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Charlie Watt

Charlie Watt, Inuk leader (born 29 June 1944 in Fort Chimo [now Kuujjuaq], Québec). Watt founded the Northern Québec Inuit Association in 1972 and was a negotiator for the James Bay and Northern Quebec Agreement (JBNQA), signed in 1975. He served in the Canadian Senate from 1984 to 2018. Since January 2018, he has served as president of Makivic Corporation in Nunavik, the Inuit homeland in northern Quebec.

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Igloo

Igloo (iglu in Inuktitut, meaning “house”), is a winter dwelling made of snow. Historically, Inuit across the Arctic lived in igloos before the introduction of modern, European-style homes. While igloos are no longer the common type of housing used by the Inuit, they remain culturally significant in Arctic communities. Igloos also retain practical value: some hunters and those seeking emergency shelter still use them. (See also Architectural History of Indigenous Peoples in Canada.)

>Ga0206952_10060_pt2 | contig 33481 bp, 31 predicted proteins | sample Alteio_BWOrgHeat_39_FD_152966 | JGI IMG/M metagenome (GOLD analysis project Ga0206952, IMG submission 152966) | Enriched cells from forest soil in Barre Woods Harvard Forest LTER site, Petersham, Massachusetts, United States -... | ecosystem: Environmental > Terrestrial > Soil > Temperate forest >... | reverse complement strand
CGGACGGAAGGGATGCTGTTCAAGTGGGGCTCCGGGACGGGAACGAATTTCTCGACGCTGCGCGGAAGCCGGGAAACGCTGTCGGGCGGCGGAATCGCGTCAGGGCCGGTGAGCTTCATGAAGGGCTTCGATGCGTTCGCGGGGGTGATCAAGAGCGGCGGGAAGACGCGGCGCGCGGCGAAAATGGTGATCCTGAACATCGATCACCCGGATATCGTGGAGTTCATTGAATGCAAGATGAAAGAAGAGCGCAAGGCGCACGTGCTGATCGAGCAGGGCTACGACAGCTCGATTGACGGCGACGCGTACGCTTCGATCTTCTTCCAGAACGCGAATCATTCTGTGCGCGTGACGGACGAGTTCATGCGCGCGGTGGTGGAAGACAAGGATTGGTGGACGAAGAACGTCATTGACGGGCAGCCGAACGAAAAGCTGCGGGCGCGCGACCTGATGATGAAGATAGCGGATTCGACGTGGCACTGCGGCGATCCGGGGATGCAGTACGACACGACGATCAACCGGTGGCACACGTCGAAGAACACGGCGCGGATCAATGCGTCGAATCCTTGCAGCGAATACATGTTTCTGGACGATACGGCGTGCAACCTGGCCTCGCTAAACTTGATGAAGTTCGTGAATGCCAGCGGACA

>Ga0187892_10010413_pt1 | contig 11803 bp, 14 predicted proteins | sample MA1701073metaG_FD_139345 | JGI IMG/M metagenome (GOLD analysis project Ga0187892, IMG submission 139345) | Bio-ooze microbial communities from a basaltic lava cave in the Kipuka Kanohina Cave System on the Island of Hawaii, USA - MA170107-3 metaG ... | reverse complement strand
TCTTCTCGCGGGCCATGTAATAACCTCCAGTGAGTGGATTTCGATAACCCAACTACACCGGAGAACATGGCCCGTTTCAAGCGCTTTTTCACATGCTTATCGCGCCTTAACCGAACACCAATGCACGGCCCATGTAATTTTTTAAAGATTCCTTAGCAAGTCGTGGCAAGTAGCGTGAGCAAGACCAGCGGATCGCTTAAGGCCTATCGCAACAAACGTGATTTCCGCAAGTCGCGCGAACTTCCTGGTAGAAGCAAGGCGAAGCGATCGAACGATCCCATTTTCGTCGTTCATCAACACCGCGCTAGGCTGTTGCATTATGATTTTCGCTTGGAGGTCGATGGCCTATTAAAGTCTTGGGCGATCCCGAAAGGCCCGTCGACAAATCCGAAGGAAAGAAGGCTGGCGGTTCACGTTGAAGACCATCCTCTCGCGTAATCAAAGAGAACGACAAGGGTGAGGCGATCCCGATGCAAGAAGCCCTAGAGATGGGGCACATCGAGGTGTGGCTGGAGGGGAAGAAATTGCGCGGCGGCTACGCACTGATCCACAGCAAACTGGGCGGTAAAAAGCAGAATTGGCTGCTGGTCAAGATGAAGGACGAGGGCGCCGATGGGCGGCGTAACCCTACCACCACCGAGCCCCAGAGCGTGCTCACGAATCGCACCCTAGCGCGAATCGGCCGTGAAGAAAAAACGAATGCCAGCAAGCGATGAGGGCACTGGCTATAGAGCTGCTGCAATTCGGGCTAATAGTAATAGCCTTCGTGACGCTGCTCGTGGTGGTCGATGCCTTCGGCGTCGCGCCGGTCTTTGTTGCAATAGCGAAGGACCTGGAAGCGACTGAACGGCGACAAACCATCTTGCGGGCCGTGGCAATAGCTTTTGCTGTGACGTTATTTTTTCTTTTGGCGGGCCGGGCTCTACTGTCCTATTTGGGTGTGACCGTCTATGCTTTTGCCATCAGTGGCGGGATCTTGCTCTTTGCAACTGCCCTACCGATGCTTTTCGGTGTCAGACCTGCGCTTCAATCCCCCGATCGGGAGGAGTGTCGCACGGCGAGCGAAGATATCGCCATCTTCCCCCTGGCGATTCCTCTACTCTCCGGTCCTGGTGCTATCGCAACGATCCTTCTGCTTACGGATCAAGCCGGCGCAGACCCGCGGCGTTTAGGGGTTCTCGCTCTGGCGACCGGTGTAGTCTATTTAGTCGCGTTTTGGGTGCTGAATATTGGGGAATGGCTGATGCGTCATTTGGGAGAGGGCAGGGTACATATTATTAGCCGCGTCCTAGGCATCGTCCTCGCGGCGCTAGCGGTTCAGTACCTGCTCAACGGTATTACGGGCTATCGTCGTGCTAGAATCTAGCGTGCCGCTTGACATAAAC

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Tookoolito

Tookoolito, also known as Hannah and Taqulittuq (born in 1838 near Cumberland Sound, NU; died 31 December 1876 in Groton, Connecticut), Inuk translator and guide to American explorer Charles Francis Hall. Tookoolito and her husband, Ebierbing (traditionally spelt Ipiirvik), were well-known Inuit explorers of the 19th century who significantly contributed to non-Inuit’s knowledge of the North. The Government of Canada has recognized Tookoolito and Ebierbing as National Historic Persons.